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Archbishop Anthony Fisher OP addresses the Campion College Capital Dinner at Parliament House in Sydney’s CBD last week. The archbishop underscored the impoverished nature of studies in the humanities in Australia’s largely technocratic tertiary education sector - and highlighted the vital importance of Campion’s vision of seeking wisdom and truth. Photo: Giovanni Portelli
Archbishop Anthony Fisher OP  Photo: Giovanni Portelli

In a prestigious speech in the US, Archbishop Anthony Fisher OP has set out his vision for a renewal of faith in troubled times

“For Christianity to do great things for humanity again, it must recover its voice,” Archbishop Anthony Fisher OP has told attendees at the 35th Erasmus Lecture in New York City.

“We must ‘speak the truth in love’ boldly and in words and deeds. We must reject the privatisation and bracketing that would make it irrelevant.

“We must see the current chastisement of the Church as an opportunity for purification and a promise of resurrection.”

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The annual Erasmus Lecture is a long-standing initiative of the US journal of religion and public life First Things, and has attracted luminaries in religious life, law, the arts and politics.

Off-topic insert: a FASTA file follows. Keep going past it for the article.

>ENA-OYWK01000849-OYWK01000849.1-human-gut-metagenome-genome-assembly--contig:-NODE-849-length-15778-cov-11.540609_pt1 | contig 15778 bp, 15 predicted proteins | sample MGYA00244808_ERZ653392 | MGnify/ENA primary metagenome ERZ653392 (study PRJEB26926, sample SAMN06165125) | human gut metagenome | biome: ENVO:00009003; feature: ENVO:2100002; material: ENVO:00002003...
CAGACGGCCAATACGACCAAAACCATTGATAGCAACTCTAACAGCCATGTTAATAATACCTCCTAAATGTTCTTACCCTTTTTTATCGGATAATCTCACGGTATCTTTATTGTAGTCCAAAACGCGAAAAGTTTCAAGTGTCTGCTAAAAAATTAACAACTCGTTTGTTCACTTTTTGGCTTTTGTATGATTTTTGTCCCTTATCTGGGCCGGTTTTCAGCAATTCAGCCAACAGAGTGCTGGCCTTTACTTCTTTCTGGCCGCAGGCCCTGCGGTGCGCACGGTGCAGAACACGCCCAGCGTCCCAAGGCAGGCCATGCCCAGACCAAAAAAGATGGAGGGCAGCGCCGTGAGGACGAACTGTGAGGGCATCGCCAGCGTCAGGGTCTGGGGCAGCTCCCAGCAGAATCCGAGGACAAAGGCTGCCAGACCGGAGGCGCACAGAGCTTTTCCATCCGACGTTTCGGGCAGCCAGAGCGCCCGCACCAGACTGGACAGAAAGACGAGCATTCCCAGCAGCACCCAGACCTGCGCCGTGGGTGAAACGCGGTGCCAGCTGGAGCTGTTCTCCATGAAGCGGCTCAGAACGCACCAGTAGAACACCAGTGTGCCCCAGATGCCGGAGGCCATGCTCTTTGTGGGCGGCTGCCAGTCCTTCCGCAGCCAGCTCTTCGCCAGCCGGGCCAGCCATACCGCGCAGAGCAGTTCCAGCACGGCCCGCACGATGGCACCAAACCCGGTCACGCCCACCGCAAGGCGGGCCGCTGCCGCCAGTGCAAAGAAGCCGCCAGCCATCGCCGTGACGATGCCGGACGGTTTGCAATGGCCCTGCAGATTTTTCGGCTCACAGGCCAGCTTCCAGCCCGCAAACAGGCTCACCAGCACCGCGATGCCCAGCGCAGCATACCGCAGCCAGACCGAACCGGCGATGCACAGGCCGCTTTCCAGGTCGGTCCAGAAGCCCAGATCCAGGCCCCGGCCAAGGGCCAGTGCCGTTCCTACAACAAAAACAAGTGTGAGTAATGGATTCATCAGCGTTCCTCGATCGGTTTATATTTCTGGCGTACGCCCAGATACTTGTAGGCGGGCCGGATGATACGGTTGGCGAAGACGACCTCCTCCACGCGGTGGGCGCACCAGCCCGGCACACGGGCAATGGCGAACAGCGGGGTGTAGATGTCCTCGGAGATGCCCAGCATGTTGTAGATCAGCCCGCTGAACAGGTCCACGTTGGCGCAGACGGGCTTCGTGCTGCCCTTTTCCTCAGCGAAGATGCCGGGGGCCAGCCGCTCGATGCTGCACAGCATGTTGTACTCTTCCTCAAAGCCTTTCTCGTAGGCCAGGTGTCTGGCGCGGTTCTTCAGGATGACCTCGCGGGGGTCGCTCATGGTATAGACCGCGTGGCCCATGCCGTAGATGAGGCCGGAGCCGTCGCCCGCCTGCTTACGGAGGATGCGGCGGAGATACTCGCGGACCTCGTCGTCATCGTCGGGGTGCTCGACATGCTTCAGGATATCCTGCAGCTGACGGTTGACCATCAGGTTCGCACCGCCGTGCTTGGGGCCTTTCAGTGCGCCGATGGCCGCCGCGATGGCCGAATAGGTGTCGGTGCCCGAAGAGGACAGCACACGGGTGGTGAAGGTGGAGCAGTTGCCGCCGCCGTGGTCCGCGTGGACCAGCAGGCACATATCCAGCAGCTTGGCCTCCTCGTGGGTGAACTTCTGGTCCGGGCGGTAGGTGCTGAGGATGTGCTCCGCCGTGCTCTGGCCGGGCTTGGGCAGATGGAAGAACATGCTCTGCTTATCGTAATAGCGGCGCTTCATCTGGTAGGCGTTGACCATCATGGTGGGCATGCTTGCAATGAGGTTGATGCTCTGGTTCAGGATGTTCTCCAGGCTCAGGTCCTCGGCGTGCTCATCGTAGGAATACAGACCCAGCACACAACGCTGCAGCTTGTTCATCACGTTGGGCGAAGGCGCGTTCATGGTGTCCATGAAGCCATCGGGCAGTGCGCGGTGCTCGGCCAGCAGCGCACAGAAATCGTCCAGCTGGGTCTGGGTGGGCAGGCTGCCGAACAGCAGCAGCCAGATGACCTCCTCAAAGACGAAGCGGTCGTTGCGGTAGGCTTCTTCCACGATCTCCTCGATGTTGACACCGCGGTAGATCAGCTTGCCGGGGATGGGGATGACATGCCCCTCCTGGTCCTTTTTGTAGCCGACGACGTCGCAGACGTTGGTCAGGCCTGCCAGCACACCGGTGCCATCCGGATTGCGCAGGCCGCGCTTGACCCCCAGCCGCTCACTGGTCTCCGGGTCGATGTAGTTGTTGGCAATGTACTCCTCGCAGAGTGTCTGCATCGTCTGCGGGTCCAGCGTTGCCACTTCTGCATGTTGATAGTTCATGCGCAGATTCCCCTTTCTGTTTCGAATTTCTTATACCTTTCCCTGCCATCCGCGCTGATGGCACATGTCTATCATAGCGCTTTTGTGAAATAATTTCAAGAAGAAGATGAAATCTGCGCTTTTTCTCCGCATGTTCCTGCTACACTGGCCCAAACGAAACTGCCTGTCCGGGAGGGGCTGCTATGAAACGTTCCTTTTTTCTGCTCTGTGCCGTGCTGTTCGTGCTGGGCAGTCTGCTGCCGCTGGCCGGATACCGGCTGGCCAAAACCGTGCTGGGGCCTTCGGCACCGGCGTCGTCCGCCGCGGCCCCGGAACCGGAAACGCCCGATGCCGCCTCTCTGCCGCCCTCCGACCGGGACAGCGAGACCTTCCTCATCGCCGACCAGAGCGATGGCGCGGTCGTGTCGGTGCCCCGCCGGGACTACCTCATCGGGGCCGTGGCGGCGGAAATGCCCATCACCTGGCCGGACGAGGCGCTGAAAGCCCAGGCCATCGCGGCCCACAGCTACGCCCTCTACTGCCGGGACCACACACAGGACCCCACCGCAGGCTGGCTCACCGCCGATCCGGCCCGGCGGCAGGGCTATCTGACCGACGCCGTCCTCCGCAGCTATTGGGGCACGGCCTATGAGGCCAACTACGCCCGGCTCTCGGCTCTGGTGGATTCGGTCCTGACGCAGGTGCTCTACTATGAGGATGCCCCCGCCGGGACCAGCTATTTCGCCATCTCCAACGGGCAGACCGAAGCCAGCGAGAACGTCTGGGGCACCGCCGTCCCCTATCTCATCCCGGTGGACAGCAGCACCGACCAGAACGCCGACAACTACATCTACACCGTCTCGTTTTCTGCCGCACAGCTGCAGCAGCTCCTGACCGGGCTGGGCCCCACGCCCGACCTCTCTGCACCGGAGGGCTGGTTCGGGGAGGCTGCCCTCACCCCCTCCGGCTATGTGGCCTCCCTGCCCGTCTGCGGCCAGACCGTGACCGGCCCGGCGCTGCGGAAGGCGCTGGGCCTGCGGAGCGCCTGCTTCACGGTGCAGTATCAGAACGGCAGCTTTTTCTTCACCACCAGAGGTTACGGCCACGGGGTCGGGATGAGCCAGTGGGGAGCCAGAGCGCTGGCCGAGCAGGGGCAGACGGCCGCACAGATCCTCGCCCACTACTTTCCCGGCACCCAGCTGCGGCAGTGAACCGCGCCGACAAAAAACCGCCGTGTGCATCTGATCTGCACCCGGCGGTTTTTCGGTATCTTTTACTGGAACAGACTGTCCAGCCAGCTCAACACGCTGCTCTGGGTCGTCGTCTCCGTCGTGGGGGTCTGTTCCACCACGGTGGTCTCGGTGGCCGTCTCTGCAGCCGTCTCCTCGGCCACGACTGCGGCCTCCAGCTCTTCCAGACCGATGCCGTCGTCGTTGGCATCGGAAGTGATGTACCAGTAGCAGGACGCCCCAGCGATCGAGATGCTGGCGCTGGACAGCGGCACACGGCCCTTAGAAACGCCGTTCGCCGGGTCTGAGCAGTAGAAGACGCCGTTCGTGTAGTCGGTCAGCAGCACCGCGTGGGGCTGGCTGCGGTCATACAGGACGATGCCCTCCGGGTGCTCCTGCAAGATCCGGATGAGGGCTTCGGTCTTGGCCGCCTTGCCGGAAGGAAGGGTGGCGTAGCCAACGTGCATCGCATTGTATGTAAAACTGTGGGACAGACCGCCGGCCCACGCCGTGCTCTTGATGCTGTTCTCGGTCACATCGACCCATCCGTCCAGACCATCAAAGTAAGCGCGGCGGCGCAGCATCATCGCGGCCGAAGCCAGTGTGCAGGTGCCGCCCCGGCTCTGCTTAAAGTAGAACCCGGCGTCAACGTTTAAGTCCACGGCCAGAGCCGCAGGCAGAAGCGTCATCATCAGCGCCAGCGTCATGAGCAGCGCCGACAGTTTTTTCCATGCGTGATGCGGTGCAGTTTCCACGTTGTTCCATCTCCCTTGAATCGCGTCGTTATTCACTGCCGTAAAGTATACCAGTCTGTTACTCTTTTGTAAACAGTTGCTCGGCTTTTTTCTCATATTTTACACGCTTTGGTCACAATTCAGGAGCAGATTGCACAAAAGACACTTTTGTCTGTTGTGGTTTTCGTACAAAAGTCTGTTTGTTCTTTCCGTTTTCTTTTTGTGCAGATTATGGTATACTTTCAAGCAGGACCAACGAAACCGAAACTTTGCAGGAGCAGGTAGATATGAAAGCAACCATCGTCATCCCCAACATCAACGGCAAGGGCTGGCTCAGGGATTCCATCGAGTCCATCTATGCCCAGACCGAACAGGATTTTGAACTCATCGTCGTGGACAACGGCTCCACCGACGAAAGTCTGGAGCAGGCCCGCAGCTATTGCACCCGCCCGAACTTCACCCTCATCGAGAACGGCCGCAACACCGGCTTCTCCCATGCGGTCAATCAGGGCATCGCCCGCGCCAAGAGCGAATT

Archbishop Fisher is the 35th Erasmus honouree, joining Pope Emeritus Benedict XVI, US Supreme Court Justice Clarence Thomas, Rabbi Lord Jonathan Sacks, and journalists Midge Decter and George Weigel, among others.

“Since the first Pentecost the Church’s ordinary rhythm has been growth and decay, purification and renewal. It has never been all light or all darkness.”

In his lecture on 24 October, The West: Post-Christian or Pre-Christian?, Archbishop Fisher outlined his wide-ranging vision of the Christian task in the midst of a world growing hostile to faith.

The claims that Christianity is in terminal decline, and that we now live in a post-Christian world, are overstated, Archbishop Fisher said.

“The aggression of some ex-Christians, neo-pagans and faux Christians towards real Christianity pays tribute to its continuing spiritual power.

“During the Diocletian Persecution of 303AD, all legal rights of Christians were rescinded, their churches razed, their worship banned, their clerics imprisoned, their members purged from the establishment, and many enslaved or executed. Christianity was doomed.”